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Yeoju Weir

Hangang Bike Path
Learn about Yeoju Weir, a watergate designed after Korea’s most important king.

Opened in 2011, Yeoju Weir (Yeoju-bo; 여주보; map) is the second Four Rivers Project watergate on the South Han River. Like Ipo Weir 13 kilometers north, Yeoju Weir’s unique design reflects the city where it lives.

Let’s explore!


Yeoju Weir is the 4th Scenic View of the South Han River. Its architecture commemorates the legacy of King Sejong the Great (1397~1450), Korea’s most important ruler. His tomb rests two kilometers down-path on the edge of downtown Yeoju City (여주시; map).

King Sejong supported science. He pushed the Joseon Dynasty (1392~1897) into the future by creating Hangul (한글), Korea’s written alphabet, and supporting innovators like Jang Yeong-sil (장영실; 1390 ~ 1442), a scientist who was born a peasant. 

The bike path on the Yeoju-bo weir on the Hangang Bicycle Path
Yeoju-bo is the last weir you’ll cross before Yeoju. The design of the supports represent the inventiveness of King Sejong.

Three famed inventions created under King Sejong’s reign inspired Yeoju Weir’s design:

  • Twelve pairs of glass pillars stand on the weir’s top deck. They resemble a Jagyeongnu (자격루), or water clock, invented by Jang Yeong-sil.
  • Concentric circles on the weir’s concrete supports were molded after an Angbuilgu (앙부일구), or hemispherical sundial, created by Jang Yeong-sil and two other scientists during King Sejong’s rule.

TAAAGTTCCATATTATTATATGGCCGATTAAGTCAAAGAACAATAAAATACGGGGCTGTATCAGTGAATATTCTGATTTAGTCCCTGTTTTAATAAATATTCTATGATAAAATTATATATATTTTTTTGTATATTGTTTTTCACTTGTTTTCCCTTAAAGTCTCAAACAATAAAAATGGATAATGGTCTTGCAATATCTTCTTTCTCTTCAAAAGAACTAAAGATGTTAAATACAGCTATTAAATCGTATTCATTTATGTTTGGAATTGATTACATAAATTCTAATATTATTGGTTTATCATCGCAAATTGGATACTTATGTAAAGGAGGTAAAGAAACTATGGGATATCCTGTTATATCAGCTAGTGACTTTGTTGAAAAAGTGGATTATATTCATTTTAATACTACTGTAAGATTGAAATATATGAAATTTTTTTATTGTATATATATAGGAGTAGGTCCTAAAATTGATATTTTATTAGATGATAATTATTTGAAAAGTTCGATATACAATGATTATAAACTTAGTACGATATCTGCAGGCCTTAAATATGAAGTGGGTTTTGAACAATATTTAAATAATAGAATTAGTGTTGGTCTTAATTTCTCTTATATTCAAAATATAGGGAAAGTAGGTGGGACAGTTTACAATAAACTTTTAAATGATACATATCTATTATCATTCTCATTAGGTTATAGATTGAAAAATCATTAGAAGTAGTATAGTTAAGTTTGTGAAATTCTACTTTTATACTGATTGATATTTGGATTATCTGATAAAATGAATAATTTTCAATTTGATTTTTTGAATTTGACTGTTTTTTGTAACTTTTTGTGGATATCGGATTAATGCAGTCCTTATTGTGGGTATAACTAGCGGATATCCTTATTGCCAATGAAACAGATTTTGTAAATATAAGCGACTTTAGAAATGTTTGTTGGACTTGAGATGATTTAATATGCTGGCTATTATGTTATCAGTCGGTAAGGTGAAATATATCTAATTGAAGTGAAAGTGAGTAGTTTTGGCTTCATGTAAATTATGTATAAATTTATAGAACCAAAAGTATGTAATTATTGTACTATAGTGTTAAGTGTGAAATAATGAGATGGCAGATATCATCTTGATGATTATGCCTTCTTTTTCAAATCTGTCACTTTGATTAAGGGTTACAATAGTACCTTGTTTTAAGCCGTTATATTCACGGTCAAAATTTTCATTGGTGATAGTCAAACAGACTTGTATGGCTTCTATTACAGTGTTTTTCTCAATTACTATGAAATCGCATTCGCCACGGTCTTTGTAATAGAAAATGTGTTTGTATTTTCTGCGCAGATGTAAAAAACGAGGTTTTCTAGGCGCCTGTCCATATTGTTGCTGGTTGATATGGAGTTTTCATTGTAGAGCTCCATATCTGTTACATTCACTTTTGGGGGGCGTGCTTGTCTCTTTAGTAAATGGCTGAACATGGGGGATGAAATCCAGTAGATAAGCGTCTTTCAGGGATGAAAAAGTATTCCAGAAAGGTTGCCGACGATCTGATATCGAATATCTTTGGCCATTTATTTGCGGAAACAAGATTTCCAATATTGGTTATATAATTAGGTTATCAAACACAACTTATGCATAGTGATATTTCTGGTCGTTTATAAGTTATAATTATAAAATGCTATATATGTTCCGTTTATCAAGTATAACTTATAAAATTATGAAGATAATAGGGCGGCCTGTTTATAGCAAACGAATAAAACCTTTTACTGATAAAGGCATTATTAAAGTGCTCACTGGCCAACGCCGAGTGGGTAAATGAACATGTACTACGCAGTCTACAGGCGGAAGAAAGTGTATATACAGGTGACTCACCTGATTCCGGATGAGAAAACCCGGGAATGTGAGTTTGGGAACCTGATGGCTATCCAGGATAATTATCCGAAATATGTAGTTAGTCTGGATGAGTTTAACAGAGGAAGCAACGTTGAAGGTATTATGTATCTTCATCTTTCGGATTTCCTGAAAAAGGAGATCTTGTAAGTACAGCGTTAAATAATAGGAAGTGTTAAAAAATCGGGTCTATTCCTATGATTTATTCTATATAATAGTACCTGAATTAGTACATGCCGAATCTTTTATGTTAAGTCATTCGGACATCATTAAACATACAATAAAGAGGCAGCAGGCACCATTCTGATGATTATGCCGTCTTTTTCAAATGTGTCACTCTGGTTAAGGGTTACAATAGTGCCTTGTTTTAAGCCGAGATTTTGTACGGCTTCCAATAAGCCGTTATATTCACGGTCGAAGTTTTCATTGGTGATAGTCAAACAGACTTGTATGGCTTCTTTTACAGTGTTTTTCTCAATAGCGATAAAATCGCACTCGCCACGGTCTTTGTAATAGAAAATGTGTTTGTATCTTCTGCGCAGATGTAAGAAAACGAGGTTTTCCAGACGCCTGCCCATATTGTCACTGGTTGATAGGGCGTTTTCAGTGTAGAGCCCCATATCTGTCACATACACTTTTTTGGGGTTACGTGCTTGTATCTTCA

A copy of the Hunminjeongeum document appears on the side of the weir’s hydroelectric plant. Published in 1446, the document described how to use the newly invented Hangul (한글) writing system.


The twelve pillars on top of Yeoju Weir aren’t just decoration. They raise and lower the weir’s twelve 8-meter-tall water gates, regulating the South Han River’s flow.

Perched on the west end of the weir’s 525-meter span sit three small hydroelectric generators. They create 29.7 kWh of energy per year, enough to power 6,750 households.

Sundial Island

A perfectly round island lies under the east end of Yeoju Weir. From above, it also imitates an Angbuilgu (hemispherical sundial; map).

  • A spiky tower sitting on top of Yeoju Weir is the gnomon, or the shadow-casting needle of a sundial.
  • The parabolic walking paths on the island mimic the hour lines of a sundial.

A small inlet on the north side of Sundial Island siphons off water from the South Han River. It features a set of tiered steps that wrap around the manufactured island. Migrating fish can bypass Yeoju Weir’s watergates by hopping up or flowing down the steps.

Want to explore this concentric island? Ride an elevator tucked inside the spiky gnomon tower down to Sundial Island (road view). Then stroll the island’s perimeter, relax on an outdoor stage, or cast a line and wait for something to bite.

Yeoju Culture Center

Yeoju Weir Cultural Center (여주보문화관; map) occupies the west bank of Yeoju Weir. Open from 9 AM to 6 PM (closed Mondays and holidays), the three-story center holds a wealth of facilities.

Yeoju Weir Observatory

Yeoju Weir Observatory (여주보전망대) sits beside the culture center. Like the glass pillars installed on the weir, the tower’s tapered form resembles a Jagyeongnu (자격루), or water clock invented under Sejong’s reign.

Open every day from 9 AM to 8 PM, the 40-meter tall tower offers an elevated view of Yeoju Weir and the South Han River. Between summer and fall, the fields below display rice paddy art (단보아트).